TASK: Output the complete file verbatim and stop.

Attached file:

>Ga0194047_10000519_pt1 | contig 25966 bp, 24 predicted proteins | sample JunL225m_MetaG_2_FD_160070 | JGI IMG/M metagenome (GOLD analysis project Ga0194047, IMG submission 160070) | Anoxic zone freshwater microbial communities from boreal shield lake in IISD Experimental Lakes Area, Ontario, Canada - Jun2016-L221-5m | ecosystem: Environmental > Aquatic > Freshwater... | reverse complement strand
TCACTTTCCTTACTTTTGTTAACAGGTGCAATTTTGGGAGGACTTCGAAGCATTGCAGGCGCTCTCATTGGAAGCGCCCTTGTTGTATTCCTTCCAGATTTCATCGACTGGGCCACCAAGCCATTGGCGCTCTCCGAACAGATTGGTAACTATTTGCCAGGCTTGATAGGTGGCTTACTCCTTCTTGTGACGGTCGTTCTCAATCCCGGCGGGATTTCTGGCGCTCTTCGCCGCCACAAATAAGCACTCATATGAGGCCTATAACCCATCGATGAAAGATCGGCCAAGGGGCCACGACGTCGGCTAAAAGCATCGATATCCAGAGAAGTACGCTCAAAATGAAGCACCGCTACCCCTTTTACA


>Ga0194047_10000519_pt1 | contig 25966 bp, 24 predicted proteins | sample JunL225m_MetaG_2_FD_160070 | JGI IMG/M metagenome (GOLD analysis project Ga0194047, IMG submission 160070) | Anoxic zone freshwater microbial communities from boreal shield lake in IISD Experimental Lakes Area, Ontario, Canada - Jun2016-L221-5m | ecosystem: Environmental > Aquatic > Freshwater... | reverse complement strand
TCACTTTCCTTACTTTTGTTAACAGGTGCAATTTTGGGAGGACTTCGAAGCATTGCAGGCGCTCTCATTGGAAGCGCCCTTGTTGTATTCCTTCCAGATTTCATCGACTGGGCCACCAAGCCATTGGCGCTCTCCGAACAGATTGGTAACTATTTGCCAGGCTTGATAGGTGGCTTACTCCTTCTTGTGACGGTCGTTCTCAATCCCGGCGGGATTTCTGGCGCTCTTCGCCGCCACAAATAAGCACTCATATGAGGCCTATAACCCATCGATGAAAGATCGGCCAAGGGGCCACGACGTCGGCTAAAAGCATCGATATCCAGAGAAGTACGCTCAAAATGAAGCACCGCTACCCCTTTTACA